Inspections of avocados and mangos resume after additional safety measure put in place

Inspections of avocados and mangos from a Mexican state are set to gradually resume following the temporary pause over an assault on inspectors. Two inspectors were illegally detained last week during field inspections in the state of Michoacán.

A spokesperson with the UDSA’s Animal and Plant Health Inspection Service says progress still needs to be made to ensure APHIS employees’ security before reaching full operations and more work needs to be done so APHIS inspectors are safe, can resume inspections, and that impediments to avocado and mango trade to the United States from Michoacán can be removed. On Saturday, a reduced number of inspectors resumed avocado inspections escorted by appropriate security personnel. Sunday, a reduced number of mango inspectors resumed inspections escorted by appropriate security personnel.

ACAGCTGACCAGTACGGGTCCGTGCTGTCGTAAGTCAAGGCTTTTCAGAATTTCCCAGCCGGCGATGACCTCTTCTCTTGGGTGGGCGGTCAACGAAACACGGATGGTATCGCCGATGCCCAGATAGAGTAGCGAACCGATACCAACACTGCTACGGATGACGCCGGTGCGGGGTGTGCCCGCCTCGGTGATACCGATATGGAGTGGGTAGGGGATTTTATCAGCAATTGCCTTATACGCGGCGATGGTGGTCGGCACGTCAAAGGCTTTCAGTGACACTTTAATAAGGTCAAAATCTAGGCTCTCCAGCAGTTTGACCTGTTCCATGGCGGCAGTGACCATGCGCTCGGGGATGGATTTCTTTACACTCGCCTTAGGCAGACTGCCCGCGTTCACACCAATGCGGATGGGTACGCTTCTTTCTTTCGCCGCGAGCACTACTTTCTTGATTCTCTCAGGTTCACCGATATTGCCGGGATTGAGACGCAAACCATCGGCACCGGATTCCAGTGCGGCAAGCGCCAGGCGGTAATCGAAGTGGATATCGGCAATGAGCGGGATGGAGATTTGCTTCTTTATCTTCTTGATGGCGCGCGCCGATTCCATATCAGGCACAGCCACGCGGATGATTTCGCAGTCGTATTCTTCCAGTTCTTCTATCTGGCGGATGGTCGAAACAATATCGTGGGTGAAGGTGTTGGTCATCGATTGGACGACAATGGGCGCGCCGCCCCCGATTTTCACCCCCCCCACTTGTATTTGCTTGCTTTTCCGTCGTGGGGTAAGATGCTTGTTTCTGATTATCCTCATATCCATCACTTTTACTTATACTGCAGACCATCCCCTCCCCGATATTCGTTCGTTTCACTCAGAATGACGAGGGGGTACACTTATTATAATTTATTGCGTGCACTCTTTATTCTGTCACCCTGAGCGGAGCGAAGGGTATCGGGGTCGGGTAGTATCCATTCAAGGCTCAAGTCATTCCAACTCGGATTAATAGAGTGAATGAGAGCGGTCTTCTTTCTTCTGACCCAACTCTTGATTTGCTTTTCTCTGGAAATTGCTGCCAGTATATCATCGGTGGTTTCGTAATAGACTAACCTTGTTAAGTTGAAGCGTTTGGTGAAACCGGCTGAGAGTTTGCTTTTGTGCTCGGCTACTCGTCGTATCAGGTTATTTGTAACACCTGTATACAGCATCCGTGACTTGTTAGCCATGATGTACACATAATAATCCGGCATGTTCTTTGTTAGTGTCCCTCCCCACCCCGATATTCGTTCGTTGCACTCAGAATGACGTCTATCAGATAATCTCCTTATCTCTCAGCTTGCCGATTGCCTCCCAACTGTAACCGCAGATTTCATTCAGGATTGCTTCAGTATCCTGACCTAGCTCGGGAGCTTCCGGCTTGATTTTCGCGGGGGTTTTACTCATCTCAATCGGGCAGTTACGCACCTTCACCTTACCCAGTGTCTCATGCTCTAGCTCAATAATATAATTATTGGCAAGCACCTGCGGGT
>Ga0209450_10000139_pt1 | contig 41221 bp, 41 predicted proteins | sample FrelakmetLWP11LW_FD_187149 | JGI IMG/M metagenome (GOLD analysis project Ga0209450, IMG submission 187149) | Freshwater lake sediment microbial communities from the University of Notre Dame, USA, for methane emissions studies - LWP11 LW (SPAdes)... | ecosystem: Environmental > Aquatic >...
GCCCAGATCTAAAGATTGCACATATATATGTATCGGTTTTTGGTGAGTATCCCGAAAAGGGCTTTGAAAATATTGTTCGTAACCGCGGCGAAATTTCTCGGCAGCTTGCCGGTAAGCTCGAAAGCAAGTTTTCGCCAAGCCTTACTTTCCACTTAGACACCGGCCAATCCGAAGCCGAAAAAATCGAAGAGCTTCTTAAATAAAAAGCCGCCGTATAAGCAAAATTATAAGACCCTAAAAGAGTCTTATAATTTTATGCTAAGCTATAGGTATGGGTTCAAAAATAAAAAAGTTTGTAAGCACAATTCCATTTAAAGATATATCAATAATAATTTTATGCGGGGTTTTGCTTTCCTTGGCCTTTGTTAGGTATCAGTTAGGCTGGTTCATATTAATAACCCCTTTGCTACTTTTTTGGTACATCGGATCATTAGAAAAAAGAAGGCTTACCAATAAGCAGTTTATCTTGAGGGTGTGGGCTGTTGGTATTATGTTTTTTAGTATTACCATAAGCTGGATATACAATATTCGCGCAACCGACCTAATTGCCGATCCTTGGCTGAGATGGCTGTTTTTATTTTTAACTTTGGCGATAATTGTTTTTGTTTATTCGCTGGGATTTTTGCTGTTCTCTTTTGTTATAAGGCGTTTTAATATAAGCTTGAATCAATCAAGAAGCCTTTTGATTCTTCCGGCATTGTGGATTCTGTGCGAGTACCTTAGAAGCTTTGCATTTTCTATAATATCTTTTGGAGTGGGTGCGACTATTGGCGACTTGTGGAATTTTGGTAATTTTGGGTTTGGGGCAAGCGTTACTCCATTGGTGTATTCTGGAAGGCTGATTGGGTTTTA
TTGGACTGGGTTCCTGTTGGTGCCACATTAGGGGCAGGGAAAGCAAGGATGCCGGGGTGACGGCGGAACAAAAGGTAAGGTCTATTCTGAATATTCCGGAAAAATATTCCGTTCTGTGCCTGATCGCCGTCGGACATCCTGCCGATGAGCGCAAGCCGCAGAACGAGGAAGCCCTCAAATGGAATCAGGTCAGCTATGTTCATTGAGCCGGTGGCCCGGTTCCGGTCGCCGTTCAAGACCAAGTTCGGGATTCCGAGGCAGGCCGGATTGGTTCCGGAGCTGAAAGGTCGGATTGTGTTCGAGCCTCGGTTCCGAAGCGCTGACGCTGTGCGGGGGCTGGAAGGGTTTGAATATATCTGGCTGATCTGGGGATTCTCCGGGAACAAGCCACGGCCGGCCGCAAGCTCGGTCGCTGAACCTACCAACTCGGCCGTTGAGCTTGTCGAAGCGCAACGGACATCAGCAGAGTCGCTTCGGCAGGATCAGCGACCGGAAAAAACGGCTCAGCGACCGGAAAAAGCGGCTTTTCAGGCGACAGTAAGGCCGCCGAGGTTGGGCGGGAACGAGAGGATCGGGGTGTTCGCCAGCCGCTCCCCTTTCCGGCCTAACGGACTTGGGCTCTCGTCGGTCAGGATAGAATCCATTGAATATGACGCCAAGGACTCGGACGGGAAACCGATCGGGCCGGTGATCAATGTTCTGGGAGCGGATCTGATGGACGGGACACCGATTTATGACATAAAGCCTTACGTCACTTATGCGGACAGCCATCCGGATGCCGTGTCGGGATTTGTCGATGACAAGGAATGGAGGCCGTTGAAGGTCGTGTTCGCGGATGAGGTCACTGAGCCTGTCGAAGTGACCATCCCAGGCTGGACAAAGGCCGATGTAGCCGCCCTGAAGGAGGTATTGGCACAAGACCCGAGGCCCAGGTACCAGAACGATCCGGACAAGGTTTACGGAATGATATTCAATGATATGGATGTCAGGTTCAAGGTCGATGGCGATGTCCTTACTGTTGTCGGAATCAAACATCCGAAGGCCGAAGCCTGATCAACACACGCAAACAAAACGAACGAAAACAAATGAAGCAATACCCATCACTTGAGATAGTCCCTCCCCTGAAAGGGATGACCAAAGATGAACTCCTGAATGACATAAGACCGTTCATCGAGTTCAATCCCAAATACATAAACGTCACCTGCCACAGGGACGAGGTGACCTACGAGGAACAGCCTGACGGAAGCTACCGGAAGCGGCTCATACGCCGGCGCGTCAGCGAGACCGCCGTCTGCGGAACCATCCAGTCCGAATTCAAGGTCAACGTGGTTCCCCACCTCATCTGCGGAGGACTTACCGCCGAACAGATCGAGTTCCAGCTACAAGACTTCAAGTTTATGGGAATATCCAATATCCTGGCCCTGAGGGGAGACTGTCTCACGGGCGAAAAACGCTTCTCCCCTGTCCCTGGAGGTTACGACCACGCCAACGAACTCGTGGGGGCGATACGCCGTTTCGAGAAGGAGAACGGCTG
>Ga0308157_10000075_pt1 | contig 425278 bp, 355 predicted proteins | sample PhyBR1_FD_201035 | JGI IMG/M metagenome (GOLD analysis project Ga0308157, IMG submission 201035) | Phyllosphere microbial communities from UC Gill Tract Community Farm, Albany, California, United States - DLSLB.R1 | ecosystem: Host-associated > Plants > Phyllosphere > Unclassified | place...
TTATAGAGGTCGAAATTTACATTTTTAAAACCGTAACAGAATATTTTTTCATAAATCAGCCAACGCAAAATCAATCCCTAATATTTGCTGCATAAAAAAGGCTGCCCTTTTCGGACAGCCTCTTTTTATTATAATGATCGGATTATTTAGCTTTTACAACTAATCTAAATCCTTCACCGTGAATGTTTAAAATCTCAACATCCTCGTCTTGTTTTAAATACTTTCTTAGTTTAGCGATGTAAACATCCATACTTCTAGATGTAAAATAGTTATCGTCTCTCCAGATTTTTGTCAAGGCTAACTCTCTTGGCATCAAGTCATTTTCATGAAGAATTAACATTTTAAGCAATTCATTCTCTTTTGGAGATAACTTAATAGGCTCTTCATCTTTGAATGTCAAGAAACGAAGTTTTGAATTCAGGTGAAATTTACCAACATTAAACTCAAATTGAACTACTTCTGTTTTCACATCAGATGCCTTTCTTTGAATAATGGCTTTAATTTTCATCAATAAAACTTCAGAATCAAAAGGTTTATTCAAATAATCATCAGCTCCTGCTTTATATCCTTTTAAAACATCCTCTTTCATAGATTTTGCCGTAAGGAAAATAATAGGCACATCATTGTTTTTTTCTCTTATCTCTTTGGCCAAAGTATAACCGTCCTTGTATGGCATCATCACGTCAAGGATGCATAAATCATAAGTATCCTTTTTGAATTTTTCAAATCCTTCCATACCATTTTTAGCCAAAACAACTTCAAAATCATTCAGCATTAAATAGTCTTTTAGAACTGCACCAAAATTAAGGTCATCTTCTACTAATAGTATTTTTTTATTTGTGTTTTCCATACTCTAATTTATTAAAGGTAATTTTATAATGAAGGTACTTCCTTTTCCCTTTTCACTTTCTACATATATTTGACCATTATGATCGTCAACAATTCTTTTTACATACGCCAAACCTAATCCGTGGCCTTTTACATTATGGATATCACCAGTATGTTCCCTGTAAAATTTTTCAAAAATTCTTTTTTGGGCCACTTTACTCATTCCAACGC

APHIS says it is optimistic that this matter is trending in a positive direction, but will not be satisfied until inspectors can continue their work free from security threats. USDA inspectors work in Mexico to ensure exported avocados don’t carry diseases that could hurt the avocado industry in the U.S.

Ken Salazar, the U.S. ambassador to Mexico says more work needs to be done to guarantee inspectors remain safe.  Mexico’s President, Andrés Manuel López Obrador, recently promised to improve safety measures for inspectors.

The U.S. previously suspended inspections of Mexican avocados in February 2022 after an APHIS employee was verbally threatened.  Safety measures were put in place and the pause was lifted after a week.

The U.S. imports 80 percent of Mexico’s avocados and the Michoacán state accounts for about 73 percent of the country’s avocado production.

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